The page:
In recent years, new technologies like artificial intelligence, machine learning, and robotics have helped companies increase efficiency and productivity and become more competitive on the global stage. But with these technological advances come challenges for governments and employers: in the short term, technology can fundamentally change the way people work, and in the long term it can displace some jobs altogether. With the additional upheaval of jobs markets as a result of the pandemic, it’s imperative that skills programs are targeted at those most at risk of displacement.
Governments around the world, including the European Commission, are gearing up for these challenges and initiating programs to re-train their workforces. Over many years, Google has sought to play its part by building products that help European businesses grow and helping over seven million people all over Europe learn new digital skills.
How will the future work?
We recently collaborated with the McKinsey Global Institute on new research looking at the impact of automation on jobs in almost 1,100 regional labor markets in Europe over the next ten years. The research estimates that, even accounting for expected job losses, Europe may still have a shortage of workers rather than a shortage of jobs in 2030. Before the COVID-19 pandemic, the research suggested that the shortfall could be as high as 6 million workers, although that may now be lower. To put it another way, automation in Europe is not the threat to jobs that some people fear.
However, these opportunities are not spread equally across Europe, and there’s a clear gap between the requirements of these future jobs and the skills people currently have. Some jobs will be lost, and people will need new skills to succeed in new types of work. Alongside this, COVID-19 is also having a major impact, accelerating trends that we expected to see over a longer period of time.
Unlike most prior research about the future of work, which was conducted at a national level, this report puts regions front and centre. Towns like Mannheim and Montpellier, or Dobrich and Douro, are more similar to each other than they are to the rest of their own countries, when it comes to the impact of automation. You can see those similarities clearly in this interactive map that we launched today.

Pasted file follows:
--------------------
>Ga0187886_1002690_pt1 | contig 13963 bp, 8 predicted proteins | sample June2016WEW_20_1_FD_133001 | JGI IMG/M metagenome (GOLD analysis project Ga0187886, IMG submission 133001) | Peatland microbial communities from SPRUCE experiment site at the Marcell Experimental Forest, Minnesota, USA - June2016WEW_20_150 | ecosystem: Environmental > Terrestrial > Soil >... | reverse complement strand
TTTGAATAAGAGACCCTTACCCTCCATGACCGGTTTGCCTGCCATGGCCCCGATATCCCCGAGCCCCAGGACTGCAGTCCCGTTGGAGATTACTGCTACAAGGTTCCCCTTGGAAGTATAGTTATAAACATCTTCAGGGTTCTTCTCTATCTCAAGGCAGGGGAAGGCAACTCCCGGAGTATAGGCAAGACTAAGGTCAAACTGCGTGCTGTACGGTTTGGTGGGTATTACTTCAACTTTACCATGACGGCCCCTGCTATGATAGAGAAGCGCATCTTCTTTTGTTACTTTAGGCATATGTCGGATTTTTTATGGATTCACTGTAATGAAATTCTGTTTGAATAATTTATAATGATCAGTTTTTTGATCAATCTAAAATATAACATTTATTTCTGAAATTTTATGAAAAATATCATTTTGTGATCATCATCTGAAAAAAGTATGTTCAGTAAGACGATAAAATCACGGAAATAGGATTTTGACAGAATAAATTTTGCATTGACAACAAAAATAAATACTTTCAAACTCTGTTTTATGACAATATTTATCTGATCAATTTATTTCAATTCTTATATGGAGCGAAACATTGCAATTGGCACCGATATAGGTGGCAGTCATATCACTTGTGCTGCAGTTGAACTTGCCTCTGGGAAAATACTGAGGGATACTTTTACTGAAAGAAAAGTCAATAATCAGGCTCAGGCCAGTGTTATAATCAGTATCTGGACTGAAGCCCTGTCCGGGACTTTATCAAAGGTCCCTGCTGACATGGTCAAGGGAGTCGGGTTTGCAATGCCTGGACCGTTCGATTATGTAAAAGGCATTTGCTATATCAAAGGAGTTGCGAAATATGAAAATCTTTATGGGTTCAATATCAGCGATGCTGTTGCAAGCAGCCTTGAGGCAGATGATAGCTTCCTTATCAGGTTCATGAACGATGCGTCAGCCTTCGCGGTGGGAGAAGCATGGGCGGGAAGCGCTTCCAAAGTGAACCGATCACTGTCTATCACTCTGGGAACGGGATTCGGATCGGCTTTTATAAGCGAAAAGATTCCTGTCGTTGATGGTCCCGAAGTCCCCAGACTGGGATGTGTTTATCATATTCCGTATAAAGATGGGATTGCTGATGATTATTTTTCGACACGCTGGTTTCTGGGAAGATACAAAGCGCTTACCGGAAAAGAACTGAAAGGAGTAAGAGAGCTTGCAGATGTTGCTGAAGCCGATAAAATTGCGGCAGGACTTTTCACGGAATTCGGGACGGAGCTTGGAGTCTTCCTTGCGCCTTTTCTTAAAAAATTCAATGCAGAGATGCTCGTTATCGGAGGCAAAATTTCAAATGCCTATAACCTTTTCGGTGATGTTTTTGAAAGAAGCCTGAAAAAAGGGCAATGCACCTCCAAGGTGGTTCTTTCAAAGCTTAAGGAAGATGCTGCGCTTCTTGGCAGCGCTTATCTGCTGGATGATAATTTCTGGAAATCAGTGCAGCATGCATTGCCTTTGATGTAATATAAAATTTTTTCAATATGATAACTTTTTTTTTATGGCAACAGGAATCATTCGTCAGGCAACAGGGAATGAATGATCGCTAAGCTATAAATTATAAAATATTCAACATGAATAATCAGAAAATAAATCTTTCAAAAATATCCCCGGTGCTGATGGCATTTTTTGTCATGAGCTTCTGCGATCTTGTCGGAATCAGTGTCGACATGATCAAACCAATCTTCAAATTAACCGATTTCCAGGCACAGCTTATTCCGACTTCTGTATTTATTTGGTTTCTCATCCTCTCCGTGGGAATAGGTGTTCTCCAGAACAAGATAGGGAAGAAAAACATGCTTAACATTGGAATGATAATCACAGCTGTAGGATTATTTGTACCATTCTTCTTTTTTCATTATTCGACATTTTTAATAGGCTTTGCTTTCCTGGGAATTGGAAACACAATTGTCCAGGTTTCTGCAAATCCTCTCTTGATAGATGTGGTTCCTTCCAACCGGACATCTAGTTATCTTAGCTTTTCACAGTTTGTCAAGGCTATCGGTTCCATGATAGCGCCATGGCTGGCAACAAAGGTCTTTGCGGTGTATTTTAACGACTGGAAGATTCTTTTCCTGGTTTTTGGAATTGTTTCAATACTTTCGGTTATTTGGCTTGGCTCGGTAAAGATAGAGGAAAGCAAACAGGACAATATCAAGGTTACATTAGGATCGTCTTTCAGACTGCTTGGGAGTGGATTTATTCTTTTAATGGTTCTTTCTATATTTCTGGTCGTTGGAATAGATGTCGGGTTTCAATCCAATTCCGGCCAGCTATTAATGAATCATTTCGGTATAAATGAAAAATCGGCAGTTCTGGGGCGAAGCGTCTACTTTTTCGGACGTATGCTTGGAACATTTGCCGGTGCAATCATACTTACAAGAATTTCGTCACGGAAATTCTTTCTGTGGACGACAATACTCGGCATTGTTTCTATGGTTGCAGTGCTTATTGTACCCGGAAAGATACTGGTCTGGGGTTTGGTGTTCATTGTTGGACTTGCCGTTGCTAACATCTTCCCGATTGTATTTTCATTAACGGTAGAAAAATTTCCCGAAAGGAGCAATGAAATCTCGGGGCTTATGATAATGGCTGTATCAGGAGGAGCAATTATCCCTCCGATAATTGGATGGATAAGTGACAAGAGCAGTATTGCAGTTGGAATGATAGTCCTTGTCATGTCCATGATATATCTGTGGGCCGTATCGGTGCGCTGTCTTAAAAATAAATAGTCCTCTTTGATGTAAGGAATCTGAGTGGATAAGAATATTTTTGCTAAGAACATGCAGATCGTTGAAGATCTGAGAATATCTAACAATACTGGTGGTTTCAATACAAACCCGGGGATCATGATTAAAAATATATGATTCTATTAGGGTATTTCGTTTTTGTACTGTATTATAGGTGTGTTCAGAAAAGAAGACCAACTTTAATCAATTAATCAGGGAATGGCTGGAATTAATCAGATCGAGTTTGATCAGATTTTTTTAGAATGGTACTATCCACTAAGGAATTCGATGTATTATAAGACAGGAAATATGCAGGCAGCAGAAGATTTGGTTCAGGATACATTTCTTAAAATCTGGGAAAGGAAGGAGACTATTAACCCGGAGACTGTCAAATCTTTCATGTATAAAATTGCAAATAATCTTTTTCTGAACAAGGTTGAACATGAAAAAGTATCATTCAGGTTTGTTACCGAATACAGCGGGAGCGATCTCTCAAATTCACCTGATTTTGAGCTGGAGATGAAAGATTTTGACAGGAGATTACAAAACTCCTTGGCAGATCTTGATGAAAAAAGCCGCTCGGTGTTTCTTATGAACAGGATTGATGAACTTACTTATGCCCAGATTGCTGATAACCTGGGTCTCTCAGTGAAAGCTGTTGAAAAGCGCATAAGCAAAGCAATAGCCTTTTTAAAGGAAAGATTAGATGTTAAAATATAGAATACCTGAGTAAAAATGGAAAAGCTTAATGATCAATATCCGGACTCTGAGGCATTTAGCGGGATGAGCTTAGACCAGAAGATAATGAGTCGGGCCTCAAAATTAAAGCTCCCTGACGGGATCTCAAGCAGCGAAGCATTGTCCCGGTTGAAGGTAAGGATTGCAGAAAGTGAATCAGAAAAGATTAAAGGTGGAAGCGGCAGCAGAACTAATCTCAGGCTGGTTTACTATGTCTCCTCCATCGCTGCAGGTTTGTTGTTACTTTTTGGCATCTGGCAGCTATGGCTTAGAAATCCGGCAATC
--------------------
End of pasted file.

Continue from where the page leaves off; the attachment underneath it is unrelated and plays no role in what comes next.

The map is a companion to the McKinsey Global Insititute report, showing the types of jobs that will be growing and declining across Europe’s diverse regions over the next ten years. It’s also a clear illustration of the importance of tailoring skills and training programs to the needs and opportunities of individual European regions, sectors and communities.
That’s certainly been our experience: we’ve seen that training is only successful if you open it up to everyone, and especially to those most at risk of job displacement, who too often don’t have the opportunity or means to learn new skills, and may live in lower-growth regions. That’s why we’ve developed partnerships with experts to help reach underserved groups, including working with organisations toreach trade unions and workers in the transport and logistics sector, developing programs to helpwomen build confidence in their leadership skills, and funding nonprofits to provide critical services forunderserved small businesses.